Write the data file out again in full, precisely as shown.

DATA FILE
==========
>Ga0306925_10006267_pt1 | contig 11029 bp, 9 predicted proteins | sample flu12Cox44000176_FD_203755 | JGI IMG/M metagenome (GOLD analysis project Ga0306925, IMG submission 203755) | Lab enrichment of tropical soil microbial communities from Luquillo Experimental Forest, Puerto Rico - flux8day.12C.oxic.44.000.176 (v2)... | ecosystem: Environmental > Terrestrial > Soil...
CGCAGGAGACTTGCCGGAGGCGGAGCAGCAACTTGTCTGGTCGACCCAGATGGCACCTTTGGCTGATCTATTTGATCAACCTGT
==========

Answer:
>Ga0306925_10006267_pt1 | contig 11029 bp, 9 predicted proteins | sample flu12Cox44000176_FD_203755 | JGI IMG/M metagenome (GOLD analysis project Ga0306925, IMG submission 203755) | Lab enrichment of tropical soil microbial communities from Luquillo Experimental Forest, Puerto Rico - flux8day.12C.oxic.44.000.176 (v2)... | ecosystem: Environmental > Terrestrial > Soil...
CGCAGGAGACTTGCCGGAGGCGGAGCAGCAACTTGTCTGGTCGACCCAGATGGCACCTTTGGCTGATCTATTTGATCAACCTGT